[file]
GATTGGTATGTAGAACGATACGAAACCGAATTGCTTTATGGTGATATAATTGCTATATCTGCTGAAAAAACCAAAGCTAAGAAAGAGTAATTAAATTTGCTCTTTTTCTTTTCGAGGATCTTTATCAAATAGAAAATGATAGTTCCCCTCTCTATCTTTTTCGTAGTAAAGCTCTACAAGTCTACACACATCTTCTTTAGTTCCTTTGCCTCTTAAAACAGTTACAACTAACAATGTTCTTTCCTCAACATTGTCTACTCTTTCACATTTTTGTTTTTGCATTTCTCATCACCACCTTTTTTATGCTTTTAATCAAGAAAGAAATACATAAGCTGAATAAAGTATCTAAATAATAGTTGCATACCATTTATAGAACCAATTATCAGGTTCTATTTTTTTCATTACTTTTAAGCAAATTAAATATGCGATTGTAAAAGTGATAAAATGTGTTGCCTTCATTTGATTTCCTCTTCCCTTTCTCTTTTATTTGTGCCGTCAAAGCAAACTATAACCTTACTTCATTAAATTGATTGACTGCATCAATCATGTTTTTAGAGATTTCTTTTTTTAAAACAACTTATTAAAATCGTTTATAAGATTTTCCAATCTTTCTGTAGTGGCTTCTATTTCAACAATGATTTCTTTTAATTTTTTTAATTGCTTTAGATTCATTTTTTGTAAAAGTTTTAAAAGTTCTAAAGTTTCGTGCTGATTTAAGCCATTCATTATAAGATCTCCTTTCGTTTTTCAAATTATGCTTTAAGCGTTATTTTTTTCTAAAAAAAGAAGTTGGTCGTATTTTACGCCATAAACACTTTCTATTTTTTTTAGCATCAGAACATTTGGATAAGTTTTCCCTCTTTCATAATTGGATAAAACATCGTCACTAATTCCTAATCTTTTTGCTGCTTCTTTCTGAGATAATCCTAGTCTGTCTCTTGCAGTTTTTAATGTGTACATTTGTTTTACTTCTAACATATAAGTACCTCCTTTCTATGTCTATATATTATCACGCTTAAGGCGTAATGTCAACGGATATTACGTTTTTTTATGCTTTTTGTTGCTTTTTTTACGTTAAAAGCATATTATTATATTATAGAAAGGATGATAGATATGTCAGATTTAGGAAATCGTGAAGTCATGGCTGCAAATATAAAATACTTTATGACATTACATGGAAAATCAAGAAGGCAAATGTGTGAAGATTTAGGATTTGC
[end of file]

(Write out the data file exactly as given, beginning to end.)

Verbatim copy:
GATTGGTATGTAGAACGATACGAAACCGAATTGCTTTATGGTGATATAATTGCTATATCTGCTGAAAAAACCAAAGCTAAGAAAGAGTAATTAAATTTGCTCTTTTTCTTTTCGAGGATCTTTATCAAATAGAAAATGATAGTTCCCCTCTCTATCTTTTTCGTAGTAAAGCTCTACAAGTCTACACACATCTTCTTTAGTTCCTTTGCCTCTTAAAACAGTTACAACTAACAATGTTCTTTCCTCAACATTGTCTACTCTTTCACATTTTTGTTTTTGCATTTCTCATCACCACCTTTTTTATGCTTTTAATCAAGAAAGAAATACATAAGCTGAATAAAGTATCTAAATAATAGTTGCATACCATTTATAGAACCAATTATCAGGTTCTATTTTTTTCATTACTTTTAAGCAAATTAAATATGCGATTGTAAAAGTGATAAAATGTGTTGCCTTCATTTGATTTCCTCTTCCCTTTCTCTTTTATTTGTGCCGTCAAAGCAAACTATAACCTTACTTCATTAAATTGATTGACTGCATCAATCATGTTTTTAGAGATTTCTTTTTTTAAAACAACTTATTAAAATCGTTTATAAGATTTTCCAATCTTTCTGTAGTGGCTTCTATTTCAACAATGATTTCTTTTAATTTTTTTAATTGCTTTAGATTCATTTTTTGTAAAAGTTTTAAAAGTTCTAAAGTTTCGTGCTGATTTAAGCCATTCATTATAAGATCTCCTTTCGTTTTTCAAATTATGCTTTAAGCGTTATTTTTTTCTAAAAAAAGAAGTTGGTCGTATTTTACGCCATAAACACTTTCTATTTTTTTTAGCATCAGAACATTTGGATAAGTTTTCCCTCTTTCATAATTGGATAAAACATCGTCACTAATTCCTAATCTTTTTGCTGCTTCTTTCTGAGATAATCCTAGTCTGTCTCTTGCAGTTTTTAATGTGTACATTTGTTTTACTTCTAACATATAAGTACCTCCTTTCTATGTCTATATATTATCACGCTTAAGGCGTAATGTCAACGGATATTACGTTTTTTTATGCTTTTTGTTGCTTTTTTTACGTTAAAAGCATATTATTATATTATAGAAAGGATGATAGATATGTCAGATTTAGGAAATCGTGAAGTCATGGCTGCAAATATAAAATACTTTATGACATTACATGGAAAATCAAGAAGGCAAATGTGTGAAGATTTAGGATTTGC